Religious Masonry: Beyond Theology
The basis of Christianity, and the ideals of that religion, cannot be denied as an impetus force in the creation of the Freemasonic Institution. If it were not for Solomon and the Hiramical Legend; the craftsmen who constructed the monumental Cathedrals at the behest of The Church of Rome; or of the story of Salvation through Jesus, and an assurance of immortality; the Fraternity might never have progressed from a wholly operative, to speculative Order. Indeed, as a basis for any organization, and especially for one which has existed since time immemorial, the eternal promises of the Holy Scriptures have provided a well laid and solid foundation for the edifice of Freemasonry. However, we are not to keep our Light hidden, but should prefer for the Light possessed to be seen and appreciated by those surrounding us! Perhaps this spirit is best conveyed in Mark 16:15, Jesus said “…Go ye into all the world, and preach the gospel to every creature” . Gospel, loosely and secularly defined, are “glad tidings” . As a matter of course, Masonry cannot be confined to one man– if it is true, it MUST be shared, to all who would conform to her principles.
Masonry is better, and more desirable without any particular Theology. It is not for us, as men, to define that which is Holy to other men! Surely they know, if attention is paid to the Captain of their Salvation, which way is the correct path. In that vein of thought, it must be our prerogative to define only the beautiful ideals of Masonry, and to enact the tenets of our Profession. By the exercise of Brotherly Love, Relief, and Truth, we are taught well the lessons of Masonry, and given applications for those lessons in our daily lives. The dogma of any Church, or absolute Theologies can and do provide for distances to develop between men; and will also divide Brethren, if they are allowed to do so.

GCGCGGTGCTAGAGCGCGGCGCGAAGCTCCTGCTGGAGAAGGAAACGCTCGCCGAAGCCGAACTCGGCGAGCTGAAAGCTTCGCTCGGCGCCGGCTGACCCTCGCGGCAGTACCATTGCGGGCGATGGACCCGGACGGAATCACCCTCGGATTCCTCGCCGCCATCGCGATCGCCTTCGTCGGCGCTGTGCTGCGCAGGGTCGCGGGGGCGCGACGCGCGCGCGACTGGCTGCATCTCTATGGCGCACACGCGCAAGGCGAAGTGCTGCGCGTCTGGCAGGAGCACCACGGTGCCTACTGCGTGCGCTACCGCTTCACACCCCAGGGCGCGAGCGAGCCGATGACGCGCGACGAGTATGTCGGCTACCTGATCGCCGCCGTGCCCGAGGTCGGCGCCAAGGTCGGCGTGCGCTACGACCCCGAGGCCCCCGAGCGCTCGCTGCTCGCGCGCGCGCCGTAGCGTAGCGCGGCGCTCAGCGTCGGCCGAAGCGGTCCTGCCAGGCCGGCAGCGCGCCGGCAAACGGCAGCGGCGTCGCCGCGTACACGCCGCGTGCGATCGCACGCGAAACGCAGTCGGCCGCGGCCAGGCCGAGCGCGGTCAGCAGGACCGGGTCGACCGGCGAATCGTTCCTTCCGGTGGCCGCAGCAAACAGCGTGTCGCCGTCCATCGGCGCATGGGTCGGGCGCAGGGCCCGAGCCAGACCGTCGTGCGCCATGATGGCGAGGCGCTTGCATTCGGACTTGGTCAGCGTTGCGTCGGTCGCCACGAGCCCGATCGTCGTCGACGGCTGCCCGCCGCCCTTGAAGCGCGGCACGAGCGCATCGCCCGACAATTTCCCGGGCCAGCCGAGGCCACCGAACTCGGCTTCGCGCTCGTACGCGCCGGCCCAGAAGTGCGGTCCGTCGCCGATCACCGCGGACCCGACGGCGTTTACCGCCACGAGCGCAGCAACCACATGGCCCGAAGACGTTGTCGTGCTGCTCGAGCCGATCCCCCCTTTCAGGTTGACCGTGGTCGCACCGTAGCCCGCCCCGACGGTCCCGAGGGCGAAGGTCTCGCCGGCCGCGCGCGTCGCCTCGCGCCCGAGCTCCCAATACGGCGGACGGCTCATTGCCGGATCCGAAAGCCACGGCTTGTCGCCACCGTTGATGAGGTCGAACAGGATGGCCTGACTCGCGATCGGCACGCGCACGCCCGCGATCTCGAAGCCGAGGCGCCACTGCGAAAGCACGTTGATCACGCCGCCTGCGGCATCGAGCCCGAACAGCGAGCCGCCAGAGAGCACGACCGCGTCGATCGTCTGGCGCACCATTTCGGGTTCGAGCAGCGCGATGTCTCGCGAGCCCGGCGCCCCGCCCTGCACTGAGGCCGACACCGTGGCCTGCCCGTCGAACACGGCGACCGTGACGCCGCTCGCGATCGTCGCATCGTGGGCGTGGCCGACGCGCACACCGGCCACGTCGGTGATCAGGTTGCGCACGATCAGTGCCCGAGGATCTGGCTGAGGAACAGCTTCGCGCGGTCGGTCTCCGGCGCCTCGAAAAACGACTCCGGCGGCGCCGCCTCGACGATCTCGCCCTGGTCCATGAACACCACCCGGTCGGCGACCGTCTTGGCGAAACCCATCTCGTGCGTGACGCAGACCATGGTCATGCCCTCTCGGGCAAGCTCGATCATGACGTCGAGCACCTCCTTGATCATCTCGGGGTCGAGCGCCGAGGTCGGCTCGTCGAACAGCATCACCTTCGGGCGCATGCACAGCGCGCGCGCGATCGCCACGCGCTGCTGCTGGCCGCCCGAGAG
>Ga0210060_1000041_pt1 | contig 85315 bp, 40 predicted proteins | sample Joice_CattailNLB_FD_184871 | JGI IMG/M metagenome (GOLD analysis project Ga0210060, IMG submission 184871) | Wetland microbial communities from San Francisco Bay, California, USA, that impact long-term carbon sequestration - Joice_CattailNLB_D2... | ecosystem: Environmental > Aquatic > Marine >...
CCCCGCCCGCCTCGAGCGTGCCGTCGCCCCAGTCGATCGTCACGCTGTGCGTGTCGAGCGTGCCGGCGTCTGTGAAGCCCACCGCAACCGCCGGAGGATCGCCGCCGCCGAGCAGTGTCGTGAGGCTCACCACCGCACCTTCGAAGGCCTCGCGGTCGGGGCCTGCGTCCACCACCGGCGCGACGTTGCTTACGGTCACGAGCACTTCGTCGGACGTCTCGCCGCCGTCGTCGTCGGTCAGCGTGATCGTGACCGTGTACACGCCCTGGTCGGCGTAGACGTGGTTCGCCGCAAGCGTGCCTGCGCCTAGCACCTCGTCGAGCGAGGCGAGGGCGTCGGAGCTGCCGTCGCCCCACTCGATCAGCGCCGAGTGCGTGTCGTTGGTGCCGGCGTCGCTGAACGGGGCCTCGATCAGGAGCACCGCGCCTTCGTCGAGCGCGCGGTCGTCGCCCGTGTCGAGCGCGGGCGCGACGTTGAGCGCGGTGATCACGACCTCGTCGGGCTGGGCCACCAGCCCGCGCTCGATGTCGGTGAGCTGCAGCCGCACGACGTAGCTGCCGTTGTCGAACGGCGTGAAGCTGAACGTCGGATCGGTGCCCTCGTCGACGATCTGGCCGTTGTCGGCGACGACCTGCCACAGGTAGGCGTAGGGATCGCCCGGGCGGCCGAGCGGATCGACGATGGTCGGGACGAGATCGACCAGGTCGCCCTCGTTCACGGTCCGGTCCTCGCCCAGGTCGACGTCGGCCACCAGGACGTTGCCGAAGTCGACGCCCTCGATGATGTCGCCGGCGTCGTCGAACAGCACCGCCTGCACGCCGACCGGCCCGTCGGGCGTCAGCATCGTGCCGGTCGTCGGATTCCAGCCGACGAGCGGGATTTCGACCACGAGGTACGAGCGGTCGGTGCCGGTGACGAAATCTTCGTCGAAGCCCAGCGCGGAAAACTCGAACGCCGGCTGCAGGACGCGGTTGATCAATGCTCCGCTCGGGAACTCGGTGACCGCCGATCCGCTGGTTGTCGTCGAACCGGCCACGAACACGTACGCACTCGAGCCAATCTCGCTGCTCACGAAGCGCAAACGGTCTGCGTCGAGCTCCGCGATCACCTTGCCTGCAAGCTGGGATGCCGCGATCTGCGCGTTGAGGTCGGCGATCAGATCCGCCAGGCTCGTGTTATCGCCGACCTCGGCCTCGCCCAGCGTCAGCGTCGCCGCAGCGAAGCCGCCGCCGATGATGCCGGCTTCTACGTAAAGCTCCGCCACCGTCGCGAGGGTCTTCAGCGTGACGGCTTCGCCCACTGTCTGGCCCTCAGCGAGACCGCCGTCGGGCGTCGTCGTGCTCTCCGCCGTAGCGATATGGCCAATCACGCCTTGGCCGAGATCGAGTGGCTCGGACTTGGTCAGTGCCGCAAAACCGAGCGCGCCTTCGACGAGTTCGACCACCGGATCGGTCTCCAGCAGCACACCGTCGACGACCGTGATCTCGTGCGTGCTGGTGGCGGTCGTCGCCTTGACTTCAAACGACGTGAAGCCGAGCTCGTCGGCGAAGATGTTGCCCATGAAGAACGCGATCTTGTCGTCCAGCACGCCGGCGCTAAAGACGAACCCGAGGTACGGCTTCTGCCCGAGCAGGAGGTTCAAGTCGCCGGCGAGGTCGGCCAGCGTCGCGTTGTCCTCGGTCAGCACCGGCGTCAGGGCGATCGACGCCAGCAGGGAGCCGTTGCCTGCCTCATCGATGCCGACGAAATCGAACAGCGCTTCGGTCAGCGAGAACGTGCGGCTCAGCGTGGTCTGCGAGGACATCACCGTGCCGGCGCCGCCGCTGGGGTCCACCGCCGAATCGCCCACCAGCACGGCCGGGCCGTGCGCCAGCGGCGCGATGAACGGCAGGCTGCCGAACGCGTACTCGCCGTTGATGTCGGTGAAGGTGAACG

Masonry has utilized the concept of universality in a manner which does not generalize the human condition, but rather; focuses ON the human condition. The Masonic Order inculcates the Holy ideals of Morality and Virtue through the use of beautiful ceremonies and lectures. Our Ritual utilizes the several working tools of the Operative Mason to provide the Speculative Mason with a means and symbolism in which to better his life, and the lives of those around him. Our Institution asks that each man search his own heart, in order that he might find the plan laid down for him, by the Grand Architect of the Universe. In so doing, we may complete our daily Work, and all will benefit mightily from the fruit thereof.
|||Indiana Monitor and Freemason’s Guide, Indianapolis: Most Worshipful Grand Lodge Of Free And Accepted Masons Of The State Of Indiana, 1997.|
|||Anderson, “Anderson’s Constitutions of 1723,” 2014. [Online]. Available: http://freemasoninformation.com/masonic-education/books/andersons-constitutions-of-1723/. [Accessed 2014].|
|||J. F. Newton, The Religion of Masonry, Washington, D.C. : The Masonic Service Association Of The United States, 1927.|
|||W. Preston, Illustrations of Masonry, London: Cox and Wyman, 1861.|
|||A. Prescott, “A Body Without A Soul? A Philosophical Outlook Of British Freemasonry 1700-2000,” in Cornerstone Society And Canonbury Masonic Research Centre, Brusells , 2003.|
|||L. Renou, Hinduism, New York: George Braziller, 1962.|
|||The Holy Bible, King James, New York: American Bible Society, 1987.|
|||Webster’s New Collegiate Dictionary, Cambridge: The Riverside Press, 1960.|
|||B. E. Jones, The Freemasons Guide and Compendium, London: George G. Harrap & Company, Ltd., 1950, p. 339.|